by Noriyuki Morimoto
If a bank’s essential function is to finance individuals and corporations, i.e. to use deposits to create credit, the current Japan Post Bank cannot be called a bank.
To start a loan business, Japan Post Bank has to first gain approval from the Financial Services Agency. However, the Japanese Bankers Association is against its entry, claiming that Japan Post Bank’s plan allows the public sector to put pressure on private businesses, which runs against the Abe Administration’s policy of leaving what the private sector can do to the private sector.
In fact, the general perception of the public should be that as long as the government takes indirect control as the major shareholder, deposits at Japan Post Bank are de facto guaranteed by the government. It cannot be denied that this gives Japan Post Bank an unfairly advantageous position, and its activities may actually classify as the public sector pressurizing the private sector.
Even when allowed to enter the loan business, Japan Post Bank is unlikely to be able to create corporate value as a bank. Establishing the capability to conduct credit assessment and asset management will not be easy, as any banking organization will have to accumulate information that can only be gained over many years of experience.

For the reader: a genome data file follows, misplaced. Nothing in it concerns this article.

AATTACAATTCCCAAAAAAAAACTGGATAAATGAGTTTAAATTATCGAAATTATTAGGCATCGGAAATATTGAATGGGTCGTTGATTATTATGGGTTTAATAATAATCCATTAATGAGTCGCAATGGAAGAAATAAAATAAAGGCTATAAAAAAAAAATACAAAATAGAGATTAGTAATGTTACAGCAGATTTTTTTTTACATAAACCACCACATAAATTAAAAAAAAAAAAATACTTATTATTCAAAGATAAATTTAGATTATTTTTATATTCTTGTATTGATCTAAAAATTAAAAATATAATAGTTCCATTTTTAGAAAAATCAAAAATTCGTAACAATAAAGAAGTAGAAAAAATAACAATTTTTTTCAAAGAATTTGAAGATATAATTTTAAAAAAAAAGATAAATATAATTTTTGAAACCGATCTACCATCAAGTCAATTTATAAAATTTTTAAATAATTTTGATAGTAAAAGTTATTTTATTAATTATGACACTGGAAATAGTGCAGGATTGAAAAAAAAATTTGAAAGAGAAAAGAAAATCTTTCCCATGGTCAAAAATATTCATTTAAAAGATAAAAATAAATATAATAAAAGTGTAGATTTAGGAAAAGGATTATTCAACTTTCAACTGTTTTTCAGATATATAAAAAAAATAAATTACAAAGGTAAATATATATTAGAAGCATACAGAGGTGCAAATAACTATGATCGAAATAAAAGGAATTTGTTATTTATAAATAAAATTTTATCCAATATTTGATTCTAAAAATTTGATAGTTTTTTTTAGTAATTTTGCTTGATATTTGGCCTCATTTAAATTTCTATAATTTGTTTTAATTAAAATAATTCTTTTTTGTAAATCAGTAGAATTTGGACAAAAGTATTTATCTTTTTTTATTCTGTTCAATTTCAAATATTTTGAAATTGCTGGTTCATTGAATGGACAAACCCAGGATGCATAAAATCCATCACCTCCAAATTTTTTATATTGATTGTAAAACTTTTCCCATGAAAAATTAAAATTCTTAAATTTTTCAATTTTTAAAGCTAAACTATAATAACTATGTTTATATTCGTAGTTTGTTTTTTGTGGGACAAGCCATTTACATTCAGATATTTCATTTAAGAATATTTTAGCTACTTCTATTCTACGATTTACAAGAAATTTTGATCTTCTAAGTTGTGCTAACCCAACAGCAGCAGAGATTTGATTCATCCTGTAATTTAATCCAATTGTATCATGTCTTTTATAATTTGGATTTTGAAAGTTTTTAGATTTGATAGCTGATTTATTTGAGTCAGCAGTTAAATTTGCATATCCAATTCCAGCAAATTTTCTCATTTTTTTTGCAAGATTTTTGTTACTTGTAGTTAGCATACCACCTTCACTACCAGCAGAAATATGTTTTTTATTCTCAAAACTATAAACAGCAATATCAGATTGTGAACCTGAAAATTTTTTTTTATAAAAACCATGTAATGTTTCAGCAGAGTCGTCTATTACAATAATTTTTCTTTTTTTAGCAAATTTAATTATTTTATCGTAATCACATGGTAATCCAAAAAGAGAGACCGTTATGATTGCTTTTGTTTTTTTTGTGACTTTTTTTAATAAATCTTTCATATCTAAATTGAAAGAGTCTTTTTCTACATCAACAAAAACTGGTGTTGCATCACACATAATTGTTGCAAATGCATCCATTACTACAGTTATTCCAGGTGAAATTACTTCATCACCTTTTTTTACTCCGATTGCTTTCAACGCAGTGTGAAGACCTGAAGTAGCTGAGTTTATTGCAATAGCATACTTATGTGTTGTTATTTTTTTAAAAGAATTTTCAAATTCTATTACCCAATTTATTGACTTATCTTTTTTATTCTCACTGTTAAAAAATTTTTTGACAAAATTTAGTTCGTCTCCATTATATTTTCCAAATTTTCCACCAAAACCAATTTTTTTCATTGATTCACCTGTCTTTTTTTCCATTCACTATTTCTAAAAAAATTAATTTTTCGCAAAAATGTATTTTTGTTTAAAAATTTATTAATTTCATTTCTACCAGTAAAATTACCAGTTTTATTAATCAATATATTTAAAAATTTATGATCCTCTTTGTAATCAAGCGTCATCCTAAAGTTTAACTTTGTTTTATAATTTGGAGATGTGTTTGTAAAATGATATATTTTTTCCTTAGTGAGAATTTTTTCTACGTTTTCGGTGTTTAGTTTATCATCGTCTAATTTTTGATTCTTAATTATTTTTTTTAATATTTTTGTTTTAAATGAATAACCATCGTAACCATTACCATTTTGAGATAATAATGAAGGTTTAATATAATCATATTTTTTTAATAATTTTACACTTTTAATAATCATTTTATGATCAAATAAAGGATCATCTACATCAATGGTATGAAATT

Japan Post Bank is also surrounded by a bit too many experienced banks and shinkin banks, which are seriously competing with each other. How can a beginner like Japan Post Bank survive in such an environment? We can say that a beginner can gain expertise through competing with professionals, but the cost of learning, which is equal to loss from failures, should be overwhelming.
In addition, the professional world is governed by an order respected by professional entities. The entry of a huge beginner like Japan Post Bank is likely to disrupt the order of the finance industry, thus causing social loss. Then, to avoid that risk, will it be reasonable to form a partnership with an experienced player?
Actually, there is no possibility that other financial institutions find Japan Post Bank’s amount of funds attractive: the potential ability of Japanese banks and shinkin banks to supply funds vastly exceeds the potential demand for funds in the industrial sector. Even if the Abe Administration’s economic policies work and the demand starts expanding, the reality in Japan is that it will never exceed the supplying capacity of existing players.
Furthermore, Japan Post Bank’s unique strength lies in its operating base in non-urban areas, where demand for loans is small. Areas with the prospect of developing loan opportunities are not where Japan Post Bank has advantage, but where operation overlaps with other financial institutions. Japan Post Bank is therefore very unlikely to be an attractive partner to other banks.
Chief Executive Officer, HC Asset Management Co.,Ltd. Noriyuki Morimoto founded HC Asset Management in November 2002. As a pioneer investment consultant in Japan, he established the investment consulting business of Watson Wyatt K.K. (now Willis Towers Watson) in 1990.